• Obvioulsy, the pitching on this team has been beyond anyone's expectations. Kevin Correia has already given the team something it lacked all of last season - a pitcher with double digit wins.

  • The bullpen has also been lights out, and there are not enough superlatives to describe Joel Hanarahan.

  • Looking at the performances of the eight man, everyday line-up and you ask yourself "how is this team over .500 at this point?" The performance and output at catcher, first base, third base, and right field has can be described as anywhere from "underachieving" to "downright lousy."

  • Notice I left short stop off of the list above? Ronny Cedeno is no all-star, to be sure, but as of this morning he is hitting .252 and has been playing solid, if unspectacular, defense. Who saw that coming?

  • When you consider the offensive holes in this line-up, plus the injuries (seven catchers used so far!), let's give Clint Hurdle huge props for the smoke and mirrors act that has this team where it is today.

  • You hear talk that the Pirates should approach the trade deadline as "buyers" to get "a bat" to help them out "down the stretch." Paul Maholm's name has often been mentioned as the guy to trade. I have some problems with that:

  • First off, do you REALLY think the Pirates can be a championship contender to the point that you trade a guy who has, won-loss record aside, pitched so well for you?

  • Second, unless you would get a player or players, quality players, who can help the Pirates, now, in 2011, trading Maholm will be viewed as another penny-pinching salary dump and would be yet another PR disaster for the team.

  • Third, the "bat" that so many are clamoring to obtain could very well be Pedro Alvarez, currently rehabbing in Bradenton. Yes, we know that Alvarez was lousy in the first month and a half of the season, but he is still the guy that the Pirates MUST have be the power hitter that he showed he could be last season.

  • Fourth, Ryan Doumit is another "bat" that will return before the month of July is done. True, Doumit is no Johnny Bench, but he is damn sight better than Mike McKenry.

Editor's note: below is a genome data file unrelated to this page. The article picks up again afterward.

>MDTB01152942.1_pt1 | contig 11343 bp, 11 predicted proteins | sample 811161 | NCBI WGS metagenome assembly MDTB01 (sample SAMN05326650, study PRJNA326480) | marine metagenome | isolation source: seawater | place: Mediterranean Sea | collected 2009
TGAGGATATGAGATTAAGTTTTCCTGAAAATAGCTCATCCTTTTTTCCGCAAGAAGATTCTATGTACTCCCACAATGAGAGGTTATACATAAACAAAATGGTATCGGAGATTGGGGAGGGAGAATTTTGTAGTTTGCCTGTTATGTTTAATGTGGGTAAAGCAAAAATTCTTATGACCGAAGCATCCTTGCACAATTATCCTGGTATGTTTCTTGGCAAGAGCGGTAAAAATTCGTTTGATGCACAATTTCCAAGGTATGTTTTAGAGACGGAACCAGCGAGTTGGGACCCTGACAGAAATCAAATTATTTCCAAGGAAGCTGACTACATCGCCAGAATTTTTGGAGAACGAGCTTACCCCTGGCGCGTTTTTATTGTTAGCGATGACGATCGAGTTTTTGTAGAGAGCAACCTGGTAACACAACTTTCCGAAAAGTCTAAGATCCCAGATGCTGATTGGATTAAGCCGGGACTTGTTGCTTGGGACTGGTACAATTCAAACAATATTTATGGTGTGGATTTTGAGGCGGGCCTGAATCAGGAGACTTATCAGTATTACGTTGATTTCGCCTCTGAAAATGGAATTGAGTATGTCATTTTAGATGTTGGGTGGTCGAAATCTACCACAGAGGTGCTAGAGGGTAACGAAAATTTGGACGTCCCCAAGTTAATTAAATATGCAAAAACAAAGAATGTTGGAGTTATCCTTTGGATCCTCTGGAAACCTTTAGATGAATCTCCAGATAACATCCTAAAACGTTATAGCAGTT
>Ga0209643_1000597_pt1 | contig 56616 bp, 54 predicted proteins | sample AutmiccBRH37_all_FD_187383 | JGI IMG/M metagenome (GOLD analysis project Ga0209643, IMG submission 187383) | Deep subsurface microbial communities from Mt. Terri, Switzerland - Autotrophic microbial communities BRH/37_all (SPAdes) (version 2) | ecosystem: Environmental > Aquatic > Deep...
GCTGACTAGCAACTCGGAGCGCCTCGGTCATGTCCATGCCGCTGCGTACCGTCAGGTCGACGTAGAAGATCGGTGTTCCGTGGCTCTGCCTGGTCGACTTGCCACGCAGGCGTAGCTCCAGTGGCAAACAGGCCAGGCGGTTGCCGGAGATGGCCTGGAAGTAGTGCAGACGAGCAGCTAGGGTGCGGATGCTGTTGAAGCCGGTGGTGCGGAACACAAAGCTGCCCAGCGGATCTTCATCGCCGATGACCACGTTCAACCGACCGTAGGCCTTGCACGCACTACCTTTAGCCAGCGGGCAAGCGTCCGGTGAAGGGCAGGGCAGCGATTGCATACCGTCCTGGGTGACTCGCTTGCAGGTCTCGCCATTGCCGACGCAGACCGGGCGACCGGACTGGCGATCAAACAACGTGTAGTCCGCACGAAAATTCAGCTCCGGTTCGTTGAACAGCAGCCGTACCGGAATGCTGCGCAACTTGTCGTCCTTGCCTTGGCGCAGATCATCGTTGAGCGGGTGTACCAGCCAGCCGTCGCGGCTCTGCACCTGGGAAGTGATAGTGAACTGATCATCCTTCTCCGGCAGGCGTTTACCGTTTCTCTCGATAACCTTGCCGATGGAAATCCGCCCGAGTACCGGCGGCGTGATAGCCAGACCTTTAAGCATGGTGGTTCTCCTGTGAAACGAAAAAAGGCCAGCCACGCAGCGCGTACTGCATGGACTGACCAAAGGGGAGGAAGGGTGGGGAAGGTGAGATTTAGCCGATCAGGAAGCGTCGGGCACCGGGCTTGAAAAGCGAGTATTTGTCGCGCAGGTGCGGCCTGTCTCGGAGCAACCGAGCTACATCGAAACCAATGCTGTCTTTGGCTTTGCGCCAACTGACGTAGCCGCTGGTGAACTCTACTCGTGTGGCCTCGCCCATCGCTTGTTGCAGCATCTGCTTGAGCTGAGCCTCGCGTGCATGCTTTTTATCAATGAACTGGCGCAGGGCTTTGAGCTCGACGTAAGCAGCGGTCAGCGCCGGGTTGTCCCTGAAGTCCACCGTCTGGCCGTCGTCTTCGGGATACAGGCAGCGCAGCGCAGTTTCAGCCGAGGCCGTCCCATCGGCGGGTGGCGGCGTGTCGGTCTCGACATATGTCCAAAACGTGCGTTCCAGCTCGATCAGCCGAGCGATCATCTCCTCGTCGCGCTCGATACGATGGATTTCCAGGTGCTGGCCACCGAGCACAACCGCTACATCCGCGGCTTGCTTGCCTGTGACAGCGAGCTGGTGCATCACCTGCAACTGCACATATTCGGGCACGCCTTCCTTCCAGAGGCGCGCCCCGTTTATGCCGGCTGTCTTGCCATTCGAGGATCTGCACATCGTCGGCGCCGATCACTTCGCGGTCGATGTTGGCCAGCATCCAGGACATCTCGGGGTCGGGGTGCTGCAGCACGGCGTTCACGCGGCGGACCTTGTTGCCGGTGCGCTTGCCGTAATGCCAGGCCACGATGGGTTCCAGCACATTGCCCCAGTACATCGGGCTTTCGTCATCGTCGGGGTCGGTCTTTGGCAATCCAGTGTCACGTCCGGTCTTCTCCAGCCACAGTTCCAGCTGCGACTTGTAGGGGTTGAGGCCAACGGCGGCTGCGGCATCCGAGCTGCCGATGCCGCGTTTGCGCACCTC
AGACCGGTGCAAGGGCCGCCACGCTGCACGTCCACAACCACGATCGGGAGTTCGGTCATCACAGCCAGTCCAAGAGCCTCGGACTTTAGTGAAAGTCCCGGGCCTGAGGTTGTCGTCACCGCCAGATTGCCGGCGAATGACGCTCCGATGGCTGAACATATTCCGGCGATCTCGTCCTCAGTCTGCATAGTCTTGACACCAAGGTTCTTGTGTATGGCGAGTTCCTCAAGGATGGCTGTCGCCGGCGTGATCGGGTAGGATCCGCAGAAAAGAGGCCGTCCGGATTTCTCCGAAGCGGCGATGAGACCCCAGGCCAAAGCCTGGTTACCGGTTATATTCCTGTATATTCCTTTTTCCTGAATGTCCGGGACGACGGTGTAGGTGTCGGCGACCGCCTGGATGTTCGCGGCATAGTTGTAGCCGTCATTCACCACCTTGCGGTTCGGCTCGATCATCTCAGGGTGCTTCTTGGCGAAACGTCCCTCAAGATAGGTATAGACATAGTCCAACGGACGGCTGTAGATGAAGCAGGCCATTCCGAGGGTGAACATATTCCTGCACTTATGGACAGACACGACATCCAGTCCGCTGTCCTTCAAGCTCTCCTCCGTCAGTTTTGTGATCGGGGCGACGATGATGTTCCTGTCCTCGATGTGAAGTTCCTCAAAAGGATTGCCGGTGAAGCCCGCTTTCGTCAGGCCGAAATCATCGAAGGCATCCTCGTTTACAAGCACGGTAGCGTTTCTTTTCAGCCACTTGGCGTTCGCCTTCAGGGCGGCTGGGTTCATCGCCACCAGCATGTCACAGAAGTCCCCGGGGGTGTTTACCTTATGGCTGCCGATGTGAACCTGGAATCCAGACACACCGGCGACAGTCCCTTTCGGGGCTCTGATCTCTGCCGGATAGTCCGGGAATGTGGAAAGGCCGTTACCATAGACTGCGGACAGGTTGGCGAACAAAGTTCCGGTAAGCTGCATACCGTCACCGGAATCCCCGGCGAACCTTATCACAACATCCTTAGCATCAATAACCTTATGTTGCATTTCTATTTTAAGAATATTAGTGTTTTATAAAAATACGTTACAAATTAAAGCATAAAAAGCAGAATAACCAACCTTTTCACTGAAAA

The Pirates Coonelly/Huntington Brain Trust has said for years that ".500 is not the goal; winning championships is the goal" and now that the team has played half a season of .500 ball, I have to agree with them. Yes, getting the losing seasons streak monkey off their back is important, certainly to the fans, but I sit this morning a lot more excited that they are only two games out of first place in the NL Central. Do I really think that they can make the playoffs? For some of the reasons listed above, no I do not, but I have to say that I see progress for the first time since I can remember. I expect that they will flirt with the .500 mark for the balance of the season, and maybe, given the injuries to the Cardinals, they might be in the hunt for the Division, stranger things have happened. First, though, they have to start beating the Hated Brewers in Miller Park. When THAT happens, then I will say that anything is possible.

Let me veer into different Bucco area to close out. I am going to go "Joe L. Brown Show" on you and give you a "Name to Remember." Two summers ago, I attended a State College Spikes game, and saw pitcher name Phillip Irwin pitch for the Spikes. Irwin had just been drafted in the 21st round by the Pirates a few weeks before, and this could well have been his first ever professional game. I remember that the Spikes won that game, and while I don't have his numbers from that game, I can recall that Irwin looked very good in that game. Since that time, this has been Irwin's career path.

  • He finished that '09 Spikes season with a 1-2 record, a 2.12 ERA with 32K and 6BB in 29.2 IP. He made the New York-Penn League All-Star team.

  • In 2010, he pitched a full season in West Virginia and went 6-3, 3.35, 111K, 20BB in 113 IP.

  • He started 2011 in Bradenton and went 5-0, 2.03, 40K, 12BB in 53.1 IP.

  • He was promoted to Altoona where after two starts he is 1-1, 2.45, 8K, 1BB in 11 IP

Pretty impressive numbers, yet in all the talk about all of the "young arms" in the Pirates system, you never hear Irwin's name mentioned. Well, if and when this guy comes to the Bucs and becomes a star, remember that you heard it here first.